Clients often wonder what my role is in starting their new business. Whenever I’m asked this, I like to give them examples of the kind of situations they could be faced with if they did not seek legal advice in advance.
Consider a situation where two best friends have a great business idea. They start carrying on business without any initial legal advice and within the first year they are already making money. But now that there is money, the two owners start disagreeing about how the money should be divided. One owner assumed that all profits would be divided 50-50 between the two of them, no matter what. The other believed that the profits would be divided based on the amount of money that was spent by each of them on the start-up costs. They were working so hard to get the business going that they had not discussed who was entitled to what share of the profits. Since they were best friends, they believed they would be able to agree on everything as each situation arose and they did not prepare a legal Agreement addressing these issues. As a result, not only did this cost them thousands of dollars to settle the dispute, it also cost them their friendship. All of this could have been avoided with a little bit of planning and advice which is what my role is in starting their new business.
When incorporating a business, I always recommend two things to clients: 1. Speak with an accountant and 2. Prepare all of your agreements now. Speaking with an accountant is very important to ensure that any tax advantages and consequences are considered right at the beginning so clients can prepare for them. Additionally, when setting up the company’s share structure, it is helpful to set it up in a manner that reflects the client’s intentions with regards to tax benefits. If the client does not set it up in an advantageous manner initially, they will have to amend the incorporating documents in order to take advantage of those benefits, which can be more costly than making those decisions when incorporating. I work closely with the client’s accountant to make sure that we incorporate the client’s company in a manner that will work best for them in the long term.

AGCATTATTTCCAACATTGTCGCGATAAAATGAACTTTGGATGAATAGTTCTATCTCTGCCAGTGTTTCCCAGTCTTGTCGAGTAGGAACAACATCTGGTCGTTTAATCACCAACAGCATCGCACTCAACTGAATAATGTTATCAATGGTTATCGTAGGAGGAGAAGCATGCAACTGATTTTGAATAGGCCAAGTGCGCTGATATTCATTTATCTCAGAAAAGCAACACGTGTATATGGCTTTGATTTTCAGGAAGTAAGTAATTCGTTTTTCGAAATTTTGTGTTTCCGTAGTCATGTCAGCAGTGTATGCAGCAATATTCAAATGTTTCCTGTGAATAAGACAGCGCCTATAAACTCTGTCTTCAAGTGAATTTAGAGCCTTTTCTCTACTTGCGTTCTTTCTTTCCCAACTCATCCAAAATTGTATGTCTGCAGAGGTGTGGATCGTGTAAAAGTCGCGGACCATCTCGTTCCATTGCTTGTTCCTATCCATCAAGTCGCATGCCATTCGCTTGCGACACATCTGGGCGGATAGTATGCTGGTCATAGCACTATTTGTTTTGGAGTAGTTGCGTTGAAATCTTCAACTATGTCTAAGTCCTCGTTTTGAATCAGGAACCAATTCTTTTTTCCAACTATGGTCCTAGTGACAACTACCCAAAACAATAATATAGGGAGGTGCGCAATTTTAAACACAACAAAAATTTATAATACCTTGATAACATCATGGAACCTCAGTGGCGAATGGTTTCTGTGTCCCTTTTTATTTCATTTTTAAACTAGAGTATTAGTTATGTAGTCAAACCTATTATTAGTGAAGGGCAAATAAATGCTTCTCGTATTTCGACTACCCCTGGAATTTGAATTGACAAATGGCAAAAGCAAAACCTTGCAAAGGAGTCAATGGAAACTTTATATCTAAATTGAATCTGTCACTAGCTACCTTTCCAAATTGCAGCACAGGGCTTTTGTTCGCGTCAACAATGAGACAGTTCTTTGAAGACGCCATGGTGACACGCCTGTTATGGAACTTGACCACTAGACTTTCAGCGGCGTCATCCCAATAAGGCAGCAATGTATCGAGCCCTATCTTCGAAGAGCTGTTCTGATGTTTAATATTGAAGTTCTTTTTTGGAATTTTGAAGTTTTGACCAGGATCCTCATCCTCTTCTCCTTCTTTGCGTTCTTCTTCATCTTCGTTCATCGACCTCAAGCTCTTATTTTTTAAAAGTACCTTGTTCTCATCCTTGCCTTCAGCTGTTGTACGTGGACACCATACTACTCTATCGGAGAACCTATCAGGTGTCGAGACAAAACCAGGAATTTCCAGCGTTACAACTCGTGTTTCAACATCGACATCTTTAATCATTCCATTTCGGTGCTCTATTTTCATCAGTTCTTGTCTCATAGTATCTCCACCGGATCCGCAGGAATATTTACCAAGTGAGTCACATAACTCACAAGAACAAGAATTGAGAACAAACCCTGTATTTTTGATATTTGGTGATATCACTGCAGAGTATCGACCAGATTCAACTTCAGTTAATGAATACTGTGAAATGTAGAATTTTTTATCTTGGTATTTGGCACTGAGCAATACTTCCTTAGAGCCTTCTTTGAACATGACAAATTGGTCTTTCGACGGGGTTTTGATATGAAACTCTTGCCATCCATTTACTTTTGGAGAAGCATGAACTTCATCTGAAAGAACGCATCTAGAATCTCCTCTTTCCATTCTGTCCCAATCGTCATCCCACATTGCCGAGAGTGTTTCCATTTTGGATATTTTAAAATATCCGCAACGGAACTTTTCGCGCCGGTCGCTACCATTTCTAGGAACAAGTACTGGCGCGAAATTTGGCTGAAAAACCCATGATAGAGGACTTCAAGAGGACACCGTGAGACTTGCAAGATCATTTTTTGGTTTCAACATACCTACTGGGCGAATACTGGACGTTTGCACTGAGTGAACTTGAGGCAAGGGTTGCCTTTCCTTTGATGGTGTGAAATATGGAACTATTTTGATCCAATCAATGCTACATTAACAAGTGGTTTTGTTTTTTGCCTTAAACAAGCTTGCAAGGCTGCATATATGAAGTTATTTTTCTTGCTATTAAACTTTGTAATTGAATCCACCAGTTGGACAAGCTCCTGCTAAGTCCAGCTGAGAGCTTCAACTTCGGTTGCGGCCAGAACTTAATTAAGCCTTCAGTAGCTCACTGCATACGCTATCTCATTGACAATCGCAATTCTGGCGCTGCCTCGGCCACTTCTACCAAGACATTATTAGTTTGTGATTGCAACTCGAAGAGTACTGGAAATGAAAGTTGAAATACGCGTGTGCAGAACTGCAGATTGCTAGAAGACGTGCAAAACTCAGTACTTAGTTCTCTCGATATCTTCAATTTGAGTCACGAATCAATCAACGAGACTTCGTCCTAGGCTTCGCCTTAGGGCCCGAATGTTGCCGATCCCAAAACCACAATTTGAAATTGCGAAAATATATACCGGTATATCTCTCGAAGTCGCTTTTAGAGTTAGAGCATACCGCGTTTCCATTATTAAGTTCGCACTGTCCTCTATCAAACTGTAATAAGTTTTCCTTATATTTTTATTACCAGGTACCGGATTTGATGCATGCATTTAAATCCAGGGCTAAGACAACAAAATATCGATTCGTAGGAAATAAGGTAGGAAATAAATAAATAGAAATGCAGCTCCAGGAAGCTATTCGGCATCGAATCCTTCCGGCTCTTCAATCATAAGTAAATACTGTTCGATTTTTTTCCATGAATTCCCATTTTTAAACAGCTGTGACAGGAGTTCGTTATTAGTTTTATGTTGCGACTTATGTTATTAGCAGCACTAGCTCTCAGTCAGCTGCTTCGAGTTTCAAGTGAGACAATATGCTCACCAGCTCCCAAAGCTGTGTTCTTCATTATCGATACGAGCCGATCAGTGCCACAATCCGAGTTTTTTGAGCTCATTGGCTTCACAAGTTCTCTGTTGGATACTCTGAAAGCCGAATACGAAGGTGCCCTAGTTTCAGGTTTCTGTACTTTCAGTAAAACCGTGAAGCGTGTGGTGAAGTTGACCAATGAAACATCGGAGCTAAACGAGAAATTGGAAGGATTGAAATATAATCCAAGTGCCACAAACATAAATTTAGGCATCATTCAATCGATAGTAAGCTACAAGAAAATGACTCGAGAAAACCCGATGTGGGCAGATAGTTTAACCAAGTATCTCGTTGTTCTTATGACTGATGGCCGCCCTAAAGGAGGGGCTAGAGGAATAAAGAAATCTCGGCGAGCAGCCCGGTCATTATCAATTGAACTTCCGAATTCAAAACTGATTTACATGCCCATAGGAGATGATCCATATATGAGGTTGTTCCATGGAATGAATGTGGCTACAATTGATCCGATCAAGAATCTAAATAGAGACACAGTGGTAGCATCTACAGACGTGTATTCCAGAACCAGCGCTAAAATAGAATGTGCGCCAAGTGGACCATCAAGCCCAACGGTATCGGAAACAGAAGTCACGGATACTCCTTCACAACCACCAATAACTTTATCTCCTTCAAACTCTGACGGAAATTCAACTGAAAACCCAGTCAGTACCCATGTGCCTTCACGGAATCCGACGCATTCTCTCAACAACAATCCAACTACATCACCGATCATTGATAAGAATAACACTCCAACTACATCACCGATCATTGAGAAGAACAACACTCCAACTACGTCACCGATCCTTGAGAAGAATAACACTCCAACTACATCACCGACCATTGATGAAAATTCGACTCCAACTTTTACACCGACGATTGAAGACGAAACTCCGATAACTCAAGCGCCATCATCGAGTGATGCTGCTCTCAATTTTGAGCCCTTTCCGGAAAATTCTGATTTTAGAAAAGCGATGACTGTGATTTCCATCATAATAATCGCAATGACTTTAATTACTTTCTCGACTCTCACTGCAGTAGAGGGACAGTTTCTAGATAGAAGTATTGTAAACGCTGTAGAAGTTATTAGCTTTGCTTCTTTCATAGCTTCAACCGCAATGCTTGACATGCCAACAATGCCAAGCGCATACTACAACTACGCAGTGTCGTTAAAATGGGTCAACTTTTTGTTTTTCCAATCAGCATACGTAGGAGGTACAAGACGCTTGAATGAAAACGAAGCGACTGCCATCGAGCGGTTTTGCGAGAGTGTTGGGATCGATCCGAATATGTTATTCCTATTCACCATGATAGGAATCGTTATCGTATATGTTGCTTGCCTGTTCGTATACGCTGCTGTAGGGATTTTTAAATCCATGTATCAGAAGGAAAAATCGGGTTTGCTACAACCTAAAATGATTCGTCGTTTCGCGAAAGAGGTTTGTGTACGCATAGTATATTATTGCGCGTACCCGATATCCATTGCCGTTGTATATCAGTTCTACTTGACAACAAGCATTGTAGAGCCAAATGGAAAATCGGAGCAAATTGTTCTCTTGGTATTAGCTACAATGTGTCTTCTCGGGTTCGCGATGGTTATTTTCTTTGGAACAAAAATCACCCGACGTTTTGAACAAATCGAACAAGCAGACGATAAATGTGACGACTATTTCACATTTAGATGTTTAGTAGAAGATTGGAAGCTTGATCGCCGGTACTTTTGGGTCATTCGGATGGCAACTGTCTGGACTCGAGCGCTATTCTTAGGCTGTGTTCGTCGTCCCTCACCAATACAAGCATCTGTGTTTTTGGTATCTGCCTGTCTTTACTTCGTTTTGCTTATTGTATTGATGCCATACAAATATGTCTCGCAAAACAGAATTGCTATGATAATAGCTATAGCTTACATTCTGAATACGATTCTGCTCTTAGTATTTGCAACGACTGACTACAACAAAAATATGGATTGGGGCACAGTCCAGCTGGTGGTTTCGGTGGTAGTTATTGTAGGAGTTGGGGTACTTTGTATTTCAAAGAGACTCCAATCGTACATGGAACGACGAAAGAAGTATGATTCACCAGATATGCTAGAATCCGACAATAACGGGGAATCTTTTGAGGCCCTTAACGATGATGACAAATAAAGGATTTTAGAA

I also recommend preparing your agreements when you incorporate. Preparing them up front might seem like a costly decision, but having them already in place will ensure your company runs more smoothly. What agreements you need prepared will be specific to your situation. For example, a Shareholders’ Agreement may be beneficial if, like the situation above, two people are forming a new company. An employment agreement might be helpful should your company intend to hire employees. Perhaps you will be working as an independent contractor and will need a contract to supply your services to your customers? Having those documents already at your fingertips will make starting and running your business much simpler and save you a lot of headaches. These agreements do not need to cost a lot of money and some lawyers may give you an option to bundle them with your incorporation for some added cost savings. As your company grows and becomes more complex, these agreements can be modified to reflect that.
All small businesses need good advice from both a small business lawyer and a professional accountant. This is a must for all businesses and even more so for new businesses. Contact us for more information and to book your initial consultation today.